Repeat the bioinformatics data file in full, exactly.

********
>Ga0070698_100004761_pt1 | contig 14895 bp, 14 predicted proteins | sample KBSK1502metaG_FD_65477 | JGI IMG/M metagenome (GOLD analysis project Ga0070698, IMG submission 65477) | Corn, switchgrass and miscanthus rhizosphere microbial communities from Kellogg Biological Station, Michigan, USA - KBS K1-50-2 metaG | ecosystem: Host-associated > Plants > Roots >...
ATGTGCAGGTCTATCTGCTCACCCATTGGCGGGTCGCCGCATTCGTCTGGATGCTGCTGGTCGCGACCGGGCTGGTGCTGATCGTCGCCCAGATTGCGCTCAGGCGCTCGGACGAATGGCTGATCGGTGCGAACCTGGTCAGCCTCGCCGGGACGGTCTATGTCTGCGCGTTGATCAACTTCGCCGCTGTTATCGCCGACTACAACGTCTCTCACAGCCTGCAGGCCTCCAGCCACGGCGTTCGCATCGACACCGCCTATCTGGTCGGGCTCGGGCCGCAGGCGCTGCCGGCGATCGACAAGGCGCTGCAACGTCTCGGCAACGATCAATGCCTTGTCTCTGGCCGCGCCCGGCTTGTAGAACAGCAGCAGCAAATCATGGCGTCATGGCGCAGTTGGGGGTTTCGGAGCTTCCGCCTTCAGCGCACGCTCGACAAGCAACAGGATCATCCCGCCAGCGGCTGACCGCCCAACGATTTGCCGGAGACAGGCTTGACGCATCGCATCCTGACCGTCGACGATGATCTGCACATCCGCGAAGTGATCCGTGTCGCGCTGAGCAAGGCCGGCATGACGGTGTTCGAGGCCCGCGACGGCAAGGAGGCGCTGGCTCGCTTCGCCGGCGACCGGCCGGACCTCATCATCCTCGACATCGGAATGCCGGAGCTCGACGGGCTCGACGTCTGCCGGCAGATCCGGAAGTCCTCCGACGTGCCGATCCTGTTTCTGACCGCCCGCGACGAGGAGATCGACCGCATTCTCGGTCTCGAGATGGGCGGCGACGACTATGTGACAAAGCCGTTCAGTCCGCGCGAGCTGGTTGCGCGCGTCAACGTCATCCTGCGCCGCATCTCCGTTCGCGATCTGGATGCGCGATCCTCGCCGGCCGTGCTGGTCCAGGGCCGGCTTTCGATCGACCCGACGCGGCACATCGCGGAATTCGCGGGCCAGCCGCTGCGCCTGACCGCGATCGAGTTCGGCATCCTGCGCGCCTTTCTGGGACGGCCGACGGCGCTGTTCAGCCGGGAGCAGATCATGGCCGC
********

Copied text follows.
>Ga0070698_100004761_pt1 | contig 14895 bp, 14 predicted proteins | sample KBSK1502metaG_FD_65477 | JGI IMG/M metagenome (GOLD analysis project Ga0070698, IMG submission 65477) | Corn, switchgrass and miscanthus rhizosphere microbial communities from Kellogg Biological Station, Michigan, USA - KBS K1-50-2 metaG | ecosystem: Host-associated > Plants > Roots >...
ATGTGCAGGTCTATCTGCTCACCCATTGGCGGGTCGCCGCATTCGTCTGGATGCTGCTGGTCGCGACCGGGCTGGTGCTGATCGTCGCCCAGATTGCGCTCAGGCGCTCGGACGAATGGCTGATCGGTGCGAACCTGGTCAGCCTCGCCGGGACGGTCTATGTCTGCGCGTTGATCAACTTCGCCGCTGTTATCGCCGACTACAACGTCTCTCACAGCCTGCAGGCCTCCAGCCACGGCGTTCGCATCGACACCGCCTATCTGGTCGGGCTCGGGCCGCAGGCGCTGCCGGCGATCGACAAGGCGCTGCAACGTCTCGGCAACGATCAATGCCTTGTCTCTGGCCGCGCCCGGCTTGTAGAACAGCAGCAGCAAATCATGGCGTCATGGCGCAGTTGGGGGTTTCGGAGCTTCCGCCTTCAGCGCACGCTCGACAAGCAACAGGATCATCCCGCCAGCGGCTGACCGCCCAACGATTTGCCGGAGACAGGCTTGACGCATCGCATCCTGACCGTCGACGATGATCTGCACATCCGCGAAGTGATCCGTGTCGCGCTGAGCAAGGCCGGCATGACGGTGTTCGAGGCCCGCGACGGCAAGGAGGCGCTGGCTCGCTTCGCCGGCGACCGGCCGGACCTCATCATCCTCGACATCGGAATGCCGGAGCTCGACGGGCTCGACGTCTGCCGGCAGATCCGGAAGTCCTCCGACGTGCCGATCCTGTTTCTGACCGCCCGCGACGAGGAGATCGACCGCATTCTCGGTCTCGAGATGGGCGGCGACGACTATGTGACAAAGCCGTTCAGTCCGCGCGAGCTGGTTGCGCGCGTCAACGTCATCCTGCGCCGCATCTCCGTTCGCGATCTGGATGCGCGATCCTCGCCGGCCGTGCTGGTCCAGGGCCGGCTTTCGATCGACCCGACGCGGCACATCGCGGAATTCGCGGGCCAGCCGCTGCGCCTGACCGCGATCGAGTTCGGCATCCTGCGCGCCTTTCTGGGACGGCCGACGGCGCTGTTCAGCCGGGAGCAGATCATGGCCGC